Khomeini was born in about 1900 in the impoverished oasis town of Khumayn, south of Tehran. His grandfather, a member of a Persian family living in Kashmir, had studied in Karbala and settled in Khumayn at the invitation of a local chief around 1840. While Khomeini was still an infant, his father was killed in a dispute with a local landlord, leaving Khomeini to be raised by a somewhat more prosperous uncle. His uncle and aunt wished him to become a traditional physician (hakim), but he showed talent for Islamic learning. World War I having made travel to the Shi‘i centers in Iraq impractical, he chose to study in the nearby town of Arak, eventually becoming a favored student of Shaykh ‘Abd al-Karim Ha’iri Yazdi (1859–1937).
Khomeini was fortunate in his choice of teacher, for Ha’iri Yazdi moved to Qum in 1922 and led the revival of that town as a center of Shi‘i learning, becoming its chief religious authority. By the end of the 1930s Khomeini had begun teaching the slightly unorthodox disciplines of mysticism and philosophy. In 1930 he married the daughter of a prominent cleric of Tehran, Batul Saqafi, whom he adored and by whom he had five children. By 1937–38 he was prosperous enough to perform the pilgrimage to Mecca and spend several months in the shrine cities of Iraq.
During these years Khomeini had been so angered by the secular and anti-clerical policies of Rida Shah Pahlavi that in 1944 he published a vitriolic anti-government pamphlet called Kashf al-Asrar, a work that foreshadowed his later ideas on Islamic government. He was also influenced by the antisemitic propaganda of the Nazis, which left him with an abiding belief in a Jewish conspiracy against Islam.
When Ayatu’llah Burujirdi (1875–1962) came to Qum at the beginning of 1945, Khomeini became his close advisor, carrying out religious and political missions on Bururjirdi’s behalf that helped secure the latter’s position as chief religious authority of the Shi‘i world. Burujirdi firmly discouraged Khomeini’s involvement in anti-government politics and terrorism.
During the 1950s Khomeini turned his attention to the problem of becoming a Grand Ayatu’llah—marja‘ al-taqlid, a supreme authority on religious matters. Therefore, he began writing books, this establishing his scholarly credentials. His increasing personal wealth allowed him to gather a large circle of students. By about 1958 his position as an Ayatu’llah of the second rank was secure, but his prospects were limited by the presence of a number of more senior Ayatu’llahs, some of whom would surely outlive him and thus block his path to promotion. Moreover, his interests lay in philosophy, mysticism, and even poetry—not the jurisprudence that was the chief interest of his class. Even three decades later an air of doubt still attached to his claim to be a Grand Ayatu’llah.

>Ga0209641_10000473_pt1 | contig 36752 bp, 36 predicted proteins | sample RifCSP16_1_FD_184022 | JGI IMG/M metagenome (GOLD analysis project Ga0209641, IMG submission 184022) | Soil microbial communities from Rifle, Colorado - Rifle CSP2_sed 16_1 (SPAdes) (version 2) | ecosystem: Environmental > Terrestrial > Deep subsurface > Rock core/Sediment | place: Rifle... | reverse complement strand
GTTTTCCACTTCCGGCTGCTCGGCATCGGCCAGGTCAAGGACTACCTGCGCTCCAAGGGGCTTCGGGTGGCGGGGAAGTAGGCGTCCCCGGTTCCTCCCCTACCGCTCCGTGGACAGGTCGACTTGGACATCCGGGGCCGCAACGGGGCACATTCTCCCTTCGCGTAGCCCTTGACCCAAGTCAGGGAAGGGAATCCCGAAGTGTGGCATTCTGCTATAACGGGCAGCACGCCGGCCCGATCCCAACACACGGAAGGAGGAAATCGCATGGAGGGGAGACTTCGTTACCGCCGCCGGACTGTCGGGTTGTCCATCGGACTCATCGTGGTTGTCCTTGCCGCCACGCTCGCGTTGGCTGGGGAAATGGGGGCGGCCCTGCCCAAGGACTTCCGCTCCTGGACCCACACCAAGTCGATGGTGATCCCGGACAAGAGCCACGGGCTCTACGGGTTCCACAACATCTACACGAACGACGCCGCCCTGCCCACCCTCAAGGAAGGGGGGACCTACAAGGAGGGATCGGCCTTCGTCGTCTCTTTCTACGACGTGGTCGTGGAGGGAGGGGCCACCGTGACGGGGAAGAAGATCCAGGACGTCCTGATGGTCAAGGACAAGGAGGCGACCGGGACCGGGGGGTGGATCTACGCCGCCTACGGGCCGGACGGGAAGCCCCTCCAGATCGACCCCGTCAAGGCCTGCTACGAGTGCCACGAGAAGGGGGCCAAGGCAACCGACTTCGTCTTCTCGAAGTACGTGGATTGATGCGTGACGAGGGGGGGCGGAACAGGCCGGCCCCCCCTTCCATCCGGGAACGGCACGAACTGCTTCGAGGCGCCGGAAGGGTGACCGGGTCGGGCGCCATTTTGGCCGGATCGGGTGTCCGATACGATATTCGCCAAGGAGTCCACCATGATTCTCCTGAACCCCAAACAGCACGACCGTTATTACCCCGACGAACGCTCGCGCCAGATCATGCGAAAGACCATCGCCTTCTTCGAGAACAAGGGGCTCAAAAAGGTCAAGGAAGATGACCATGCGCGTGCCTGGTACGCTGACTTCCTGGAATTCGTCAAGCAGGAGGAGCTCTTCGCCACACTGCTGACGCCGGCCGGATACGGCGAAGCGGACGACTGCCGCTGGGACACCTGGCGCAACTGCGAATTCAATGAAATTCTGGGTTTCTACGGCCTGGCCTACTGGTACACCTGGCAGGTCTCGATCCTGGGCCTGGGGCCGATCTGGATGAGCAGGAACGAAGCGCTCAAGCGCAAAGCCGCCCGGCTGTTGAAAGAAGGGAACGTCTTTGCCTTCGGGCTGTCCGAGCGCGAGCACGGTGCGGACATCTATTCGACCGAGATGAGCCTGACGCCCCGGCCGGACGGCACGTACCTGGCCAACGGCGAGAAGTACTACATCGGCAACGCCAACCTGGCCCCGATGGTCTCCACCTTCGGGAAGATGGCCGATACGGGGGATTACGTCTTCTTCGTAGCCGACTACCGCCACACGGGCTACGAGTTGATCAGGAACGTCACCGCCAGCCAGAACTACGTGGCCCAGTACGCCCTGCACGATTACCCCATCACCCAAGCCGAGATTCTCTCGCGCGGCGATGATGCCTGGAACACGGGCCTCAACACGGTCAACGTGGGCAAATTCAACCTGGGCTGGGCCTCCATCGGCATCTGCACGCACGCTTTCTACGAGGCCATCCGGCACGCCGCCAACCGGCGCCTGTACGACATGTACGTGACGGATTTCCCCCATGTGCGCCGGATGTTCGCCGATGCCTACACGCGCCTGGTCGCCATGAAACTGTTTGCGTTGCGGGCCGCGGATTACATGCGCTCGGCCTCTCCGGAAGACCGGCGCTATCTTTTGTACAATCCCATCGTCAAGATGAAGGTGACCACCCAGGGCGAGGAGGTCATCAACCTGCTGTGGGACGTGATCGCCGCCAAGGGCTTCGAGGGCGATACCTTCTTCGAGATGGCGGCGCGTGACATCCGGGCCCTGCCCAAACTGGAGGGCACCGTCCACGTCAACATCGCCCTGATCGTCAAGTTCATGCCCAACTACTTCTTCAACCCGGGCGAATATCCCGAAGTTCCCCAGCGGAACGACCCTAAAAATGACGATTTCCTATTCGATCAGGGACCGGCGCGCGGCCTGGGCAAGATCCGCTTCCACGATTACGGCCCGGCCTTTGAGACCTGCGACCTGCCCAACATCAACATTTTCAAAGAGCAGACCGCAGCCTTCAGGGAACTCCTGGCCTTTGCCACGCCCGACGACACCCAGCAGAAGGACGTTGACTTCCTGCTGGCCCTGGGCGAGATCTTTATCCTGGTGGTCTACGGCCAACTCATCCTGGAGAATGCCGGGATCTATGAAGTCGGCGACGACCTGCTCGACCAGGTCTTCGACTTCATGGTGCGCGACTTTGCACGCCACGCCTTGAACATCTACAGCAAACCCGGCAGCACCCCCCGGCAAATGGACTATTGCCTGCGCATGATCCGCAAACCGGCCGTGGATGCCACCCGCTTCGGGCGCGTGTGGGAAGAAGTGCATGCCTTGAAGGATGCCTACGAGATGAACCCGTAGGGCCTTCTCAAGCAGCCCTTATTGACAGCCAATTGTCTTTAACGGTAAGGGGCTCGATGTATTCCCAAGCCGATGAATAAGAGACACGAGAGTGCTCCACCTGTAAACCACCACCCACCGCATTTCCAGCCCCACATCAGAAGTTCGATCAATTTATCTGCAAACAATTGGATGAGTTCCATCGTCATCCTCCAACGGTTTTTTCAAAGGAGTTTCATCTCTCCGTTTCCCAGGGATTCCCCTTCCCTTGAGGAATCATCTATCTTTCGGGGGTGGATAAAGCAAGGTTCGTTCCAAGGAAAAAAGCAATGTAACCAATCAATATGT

In 1962 and 1963 the government introduced a number of reforms: large-scale land reforms, women’s sufferage, and the elimination of religious tests for local offices. The first struck at the independence of the religious institutions, which were dependent on their large endowments of rental farmland, while the latter two were seen by the clergy as anti-Islamic. Large demonstrations took place throughout the country. Khomeini took a leading role in agitating against the measures, speaking against the Shah in bold and abusive language. The protests reached their height in 1963 at ‘Ashura, the anniversary of the martyrdom of Husayn, which fell that year at the beginning of June. By the time troops had restored order, hundreds were dead. Khomeini, along with other clerical leaders of the protests, was arrested and brought to Tehran where he was held for ten months before being released in April 1964. His preaching remained defiant. That November he was arrested again for his opposition to a bill removing American military personnel from the jurisdiction of the Iranian courts. He was exiled to Turkey. The following year he settled in Najaf, the chief Shi‘i scholarly center of Iraq, where he lived until 1978.
Thought and writings